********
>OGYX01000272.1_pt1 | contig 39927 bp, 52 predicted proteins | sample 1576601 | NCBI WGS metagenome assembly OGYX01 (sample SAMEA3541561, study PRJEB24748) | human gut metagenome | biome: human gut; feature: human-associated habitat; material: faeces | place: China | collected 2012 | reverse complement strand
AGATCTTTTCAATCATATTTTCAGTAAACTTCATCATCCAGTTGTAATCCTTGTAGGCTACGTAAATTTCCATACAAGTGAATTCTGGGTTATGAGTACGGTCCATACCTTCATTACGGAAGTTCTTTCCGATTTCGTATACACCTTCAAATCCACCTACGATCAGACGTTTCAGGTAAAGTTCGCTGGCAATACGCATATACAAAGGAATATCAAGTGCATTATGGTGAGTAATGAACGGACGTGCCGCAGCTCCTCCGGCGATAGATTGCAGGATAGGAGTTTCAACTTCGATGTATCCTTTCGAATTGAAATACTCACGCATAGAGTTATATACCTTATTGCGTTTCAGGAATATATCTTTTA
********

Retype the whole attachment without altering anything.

>OGYX01000272.1_pt1 | contig 39927 bp, 52 predicted proteins | sample 1576601 | NCBI WGS metagenome assembly OGYX01 (sample SAMEA3541561, study PRJEB24748) | human gut metagenome | biome: human gut; feature: human-associated habitat; material: faeces | place: China | collected 2012 | reverse complement strand
AGATCTTTTCAATCATATTTTCAGTAAACTTCATCATCCAGTTGTAATCCTTGTAGGCTACGTAAATTTCCATACAAGTGAATTCTGGGTTATGAGTACGGTCCATACCTTCATTACGGAAGTTCTTTCCGATTTCGTATACACCTTCAAATCCACCTACGATCAGACGTTTCAGGTAAAGTTCGCTGGCAATACGCATATACAAAGGAATATCAAGTGCATTATGGTGAGTAATGAACGGACGTGCCGCAGCTCCTCCGGCGATAGATTGCAGGATAGGAGTTTCAACTTCGATGTATCCTTTCGAATTGAAATACTCACGCATAGAGTTATATACCTTATTGCGTTTCAGGAATATATCTTTTA